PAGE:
Why Puts Cost More Than Calls
For almost every stock or index whose options trade on an exchange, puts command a higher price than calls. To clarify, when comparing options whose strike prices are equally far out of the money (OTM), the puts carry a higher premium than the calls. They also have a higher Delta. The delta measures risk in terms of the option's exposure to price changes in its underlying stock.
One driver of the difference in price results from a volatility skew.
See how this works with the following typical example:
- SPX (the Standard & Poors 500 Stock Index) is currently trading near $1,891.76 (but the same principle holds regardless of the stock's current price).
- The $1,940 call (48 points OTM) that expires in 23 days costs $19.00 (using the bid/ask midpoint).
- The $1,840 put (50 points OTM) that expires in 23 days costs $25.00 at the bid/ask midpoint.
The price difference between the $1,940 and $1,840 options is quite substantial, especially when the put is 2 points farther out of the money. Of course, this favors the bullish investor who gets to buy single call options at a relatively favorable price. On the other hand, the bearish investor who wants to own single put options must pay a penalty, or higher price, when buying put options.
In a normal, rational universe, this situation would never occur, and those options listed above would trade at prices that were much nearer to each other.
Interest rates affect option prices and calls cost more when rates are higher, but with interest rates near zero, that is not a factor for today's trader.
So why are the puts inflated? Or if you prefer, you may ask: why are calls deflated? The answer is that there is a volatility skew. In other words,
- As the strike price declines, implied volatility increases.
- As the strike price increases, implied volatility declines.
Supply and Demand
Since options have been trading on an exchange (1973), market observers noticed that, even though markets were bullish overall, and the market always rebounded to new highs at some future time, when the market did decline, those declines were on average, more sudden and more severe than the advances.
You can examine this phenomenon from a practical perspective: Investors who prefer to always own some OTM call options may have had some winning trades over the years. However, that success came about only when the market moved substantially higher over a short time.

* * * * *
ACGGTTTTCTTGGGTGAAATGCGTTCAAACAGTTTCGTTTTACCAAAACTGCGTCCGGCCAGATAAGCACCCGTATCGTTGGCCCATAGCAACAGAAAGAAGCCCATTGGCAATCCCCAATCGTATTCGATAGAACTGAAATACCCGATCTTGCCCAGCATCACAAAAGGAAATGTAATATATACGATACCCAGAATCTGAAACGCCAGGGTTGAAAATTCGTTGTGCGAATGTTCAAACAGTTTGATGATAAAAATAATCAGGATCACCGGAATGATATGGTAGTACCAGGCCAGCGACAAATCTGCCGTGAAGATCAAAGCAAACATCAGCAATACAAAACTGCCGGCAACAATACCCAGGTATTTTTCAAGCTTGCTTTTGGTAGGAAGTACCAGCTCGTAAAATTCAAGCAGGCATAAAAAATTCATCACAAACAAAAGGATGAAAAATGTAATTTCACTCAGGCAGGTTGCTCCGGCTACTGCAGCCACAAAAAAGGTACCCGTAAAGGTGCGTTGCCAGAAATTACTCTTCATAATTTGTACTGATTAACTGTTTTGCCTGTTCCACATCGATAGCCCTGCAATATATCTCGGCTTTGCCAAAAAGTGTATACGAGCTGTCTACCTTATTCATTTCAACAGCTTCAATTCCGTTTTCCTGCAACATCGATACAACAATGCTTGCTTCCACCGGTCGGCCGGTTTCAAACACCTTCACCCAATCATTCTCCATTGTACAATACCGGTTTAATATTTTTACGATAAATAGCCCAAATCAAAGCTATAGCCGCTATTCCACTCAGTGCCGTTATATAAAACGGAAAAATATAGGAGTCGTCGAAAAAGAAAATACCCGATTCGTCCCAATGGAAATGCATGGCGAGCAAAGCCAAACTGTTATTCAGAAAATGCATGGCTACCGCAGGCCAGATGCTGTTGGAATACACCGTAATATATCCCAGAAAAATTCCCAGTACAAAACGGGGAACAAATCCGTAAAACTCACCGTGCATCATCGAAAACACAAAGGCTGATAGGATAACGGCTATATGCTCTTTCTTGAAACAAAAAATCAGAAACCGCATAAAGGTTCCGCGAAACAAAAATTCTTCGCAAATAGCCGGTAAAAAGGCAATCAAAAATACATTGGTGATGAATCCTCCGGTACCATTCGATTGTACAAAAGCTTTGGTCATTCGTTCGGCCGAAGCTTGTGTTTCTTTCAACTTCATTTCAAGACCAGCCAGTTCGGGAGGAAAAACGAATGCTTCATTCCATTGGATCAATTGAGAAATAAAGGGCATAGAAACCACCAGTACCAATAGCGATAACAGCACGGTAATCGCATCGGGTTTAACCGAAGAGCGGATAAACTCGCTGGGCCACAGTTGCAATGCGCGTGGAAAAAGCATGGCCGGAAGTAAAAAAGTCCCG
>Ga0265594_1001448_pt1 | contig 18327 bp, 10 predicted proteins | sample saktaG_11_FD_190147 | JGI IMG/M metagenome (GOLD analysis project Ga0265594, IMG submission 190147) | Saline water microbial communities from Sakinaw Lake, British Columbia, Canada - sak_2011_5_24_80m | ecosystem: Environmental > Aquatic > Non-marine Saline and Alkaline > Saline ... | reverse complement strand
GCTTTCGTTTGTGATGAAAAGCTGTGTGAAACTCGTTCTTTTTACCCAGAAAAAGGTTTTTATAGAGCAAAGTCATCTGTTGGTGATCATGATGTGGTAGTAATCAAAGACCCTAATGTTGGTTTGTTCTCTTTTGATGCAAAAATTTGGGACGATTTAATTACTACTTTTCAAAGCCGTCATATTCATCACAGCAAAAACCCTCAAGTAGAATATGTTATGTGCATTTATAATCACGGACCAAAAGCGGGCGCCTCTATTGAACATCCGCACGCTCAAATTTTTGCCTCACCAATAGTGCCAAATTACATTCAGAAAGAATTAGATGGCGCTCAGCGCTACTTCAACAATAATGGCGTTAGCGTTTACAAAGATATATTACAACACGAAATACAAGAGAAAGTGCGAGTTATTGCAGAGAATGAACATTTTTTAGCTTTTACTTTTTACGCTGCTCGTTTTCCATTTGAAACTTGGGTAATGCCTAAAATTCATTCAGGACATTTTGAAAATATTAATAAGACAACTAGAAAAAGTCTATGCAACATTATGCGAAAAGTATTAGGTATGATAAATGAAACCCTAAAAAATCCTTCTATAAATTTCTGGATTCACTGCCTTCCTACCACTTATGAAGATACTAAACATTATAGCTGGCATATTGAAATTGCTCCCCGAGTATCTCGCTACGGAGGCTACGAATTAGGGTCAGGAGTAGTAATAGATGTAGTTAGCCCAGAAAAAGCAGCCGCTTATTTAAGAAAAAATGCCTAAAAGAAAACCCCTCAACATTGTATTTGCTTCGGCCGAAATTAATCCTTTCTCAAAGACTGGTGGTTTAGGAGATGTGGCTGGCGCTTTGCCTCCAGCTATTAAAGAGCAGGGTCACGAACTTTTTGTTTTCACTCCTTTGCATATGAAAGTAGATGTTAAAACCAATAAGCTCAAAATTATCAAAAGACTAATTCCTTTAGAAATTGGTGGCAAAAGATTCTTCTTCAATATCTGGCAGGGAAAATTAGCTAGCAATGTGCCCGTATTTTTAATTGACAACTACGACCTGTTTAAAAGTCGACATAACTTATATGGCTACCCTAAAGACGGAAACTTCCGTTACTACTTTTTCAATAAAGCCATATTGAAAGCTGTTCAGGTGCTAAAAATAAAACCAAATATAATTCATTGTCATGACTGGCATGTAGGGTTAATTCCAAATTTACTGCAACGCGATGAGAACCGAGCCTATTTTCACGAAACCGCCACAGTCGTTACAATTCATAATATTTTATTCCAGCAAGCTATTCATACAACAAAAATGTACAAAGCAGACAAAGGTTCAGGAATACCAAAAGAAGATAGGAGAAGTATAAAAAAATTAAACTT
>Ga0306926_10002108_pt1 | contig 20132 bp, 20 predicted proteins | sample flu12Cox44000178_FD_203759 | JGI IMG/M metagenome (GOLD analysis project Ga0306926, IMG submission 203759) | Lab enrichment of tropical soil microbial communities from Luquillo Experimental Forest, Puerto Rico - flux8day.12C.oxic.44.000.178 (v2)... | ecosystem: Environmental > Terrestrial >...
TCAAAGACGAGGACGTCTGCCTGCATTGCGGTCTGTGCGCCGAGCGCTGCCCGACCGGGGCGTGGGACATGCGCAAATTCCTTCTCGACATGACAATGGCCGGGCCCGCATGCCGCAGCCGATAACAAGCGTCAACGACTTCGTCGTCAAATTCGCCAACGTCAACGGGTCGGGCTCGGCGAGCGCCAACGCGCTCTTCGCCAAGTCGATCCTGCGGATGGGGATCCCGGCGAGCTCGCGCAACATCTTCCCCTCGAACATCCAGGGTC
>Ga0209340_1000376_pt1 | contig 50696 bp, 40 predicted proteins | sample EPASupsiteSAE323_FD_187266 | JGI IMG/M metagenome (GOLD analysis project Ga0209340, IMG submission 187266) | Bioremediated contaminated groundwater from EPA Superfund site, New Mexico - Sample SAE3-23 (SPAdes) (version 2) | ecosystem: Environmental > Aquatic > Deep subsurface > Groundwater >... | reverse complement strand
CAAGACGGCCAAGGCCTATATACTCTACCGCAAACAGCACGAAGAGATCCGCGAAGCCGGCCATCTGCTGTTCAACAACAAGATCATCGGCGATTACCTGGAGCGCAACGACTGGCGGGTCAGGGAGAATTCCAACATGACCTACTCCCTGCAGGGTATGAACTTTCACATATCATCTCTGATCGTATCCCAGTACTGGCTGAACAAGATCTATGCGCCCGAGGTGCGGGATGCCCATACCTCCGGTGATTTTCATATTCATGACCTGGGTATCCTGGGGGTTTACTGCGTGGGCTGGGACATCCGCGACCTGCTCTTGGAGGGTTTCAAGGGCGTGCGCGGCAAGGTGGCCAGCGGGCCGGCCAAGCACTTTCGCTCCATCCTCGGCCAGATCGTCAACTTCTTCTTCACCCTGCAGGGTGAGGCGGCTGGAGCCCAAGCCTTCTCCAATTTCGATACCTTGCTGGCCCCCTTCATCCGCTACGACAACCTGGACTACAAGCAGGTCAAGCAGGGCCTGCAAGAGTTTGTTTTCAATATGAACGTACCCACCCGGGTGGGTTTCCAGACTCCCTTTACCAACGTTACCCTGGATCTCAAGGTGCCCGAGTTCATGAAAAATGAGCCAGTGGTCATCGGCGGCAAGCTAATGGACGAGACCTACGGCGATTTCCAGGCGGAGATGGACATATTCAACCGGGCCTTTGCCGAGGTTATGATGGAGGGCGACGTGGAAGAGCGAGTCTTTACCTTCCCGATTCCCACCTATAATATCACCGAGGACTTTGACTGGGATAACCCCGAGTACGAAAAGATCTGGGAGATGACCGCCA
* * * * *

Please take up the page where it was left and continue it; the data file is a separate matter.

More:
Most of the time those OTM options expired worthless. Overall, owning inexpensive, far OTM call options proved to be a losing proposition. And that is why owning far OTM call options does not make a good strategy for most investors.
Owners of far OTM put options saw their options expire worthless far more often than call owners did. But occasionally, the market fell so quickly that the price of those OTM options soared, and they soared for two reasons.
First, the market fell, making the puts more valuable.
However, equally as important (and in October 1987 this proved to be far more important), option prices increased because frightened investors were so anxious to own put options to protect the assets in their portfolios, that they did not care or more likely, didn't understand how to price options, and paid egregious prices for those options.
Remember that put sellers understood the risk and demanded huge premiums for buyers being foolish enough to sell those options. An investor who felt the need to buy puts at any price was the major factor that created the volatility skew.
A Changing Mindset
Over time, buyers of far OTM put options occasionally earned a very large profit, often enough to keep the dream alive. But the owners of far OTM call options did not. That alone was sufficient to change the mindset of traditional options traders, especially the market makers who supplied most of those options.
Some investors still maintain a supply of puts as protection against a disaster, while others do so with the expectation of collecting the jackpot one day.
After Black Monday (Oct 19, 1987) investors and speculators liked the idea of continuously owning some inexpensive put options. Of course, in the aftermath, there was no such thing as inexpensive puts, due to the huge demand for put options. However, as markets settled down, and the decline ended, overall option premiums settled to a new normal.
That new normal may have resulted in the disappearance of cheap puts, but they often returned to price levels that made them cheap enough for people to own. Because of the way that option values are calculated, the most efficient method for the market makers to increase the bid and ask prices for any option is to raise the estimated future volatility for that option. This proved to be an efficient method for pricing options.
One other factor plays a role:
- The further out of the money the put option is, the larger the implied volatility. In other words, traditional sellers of very cheap options stopped selling them, and demand exceeds supply. That demand drives the price of puts higher.
- Further OTM call options become even less in demand, making cheap call options available for investors willing to buy far-enough OTM options.
The following table shows a list of implied volatility for the 23-day options mentioned in the example above.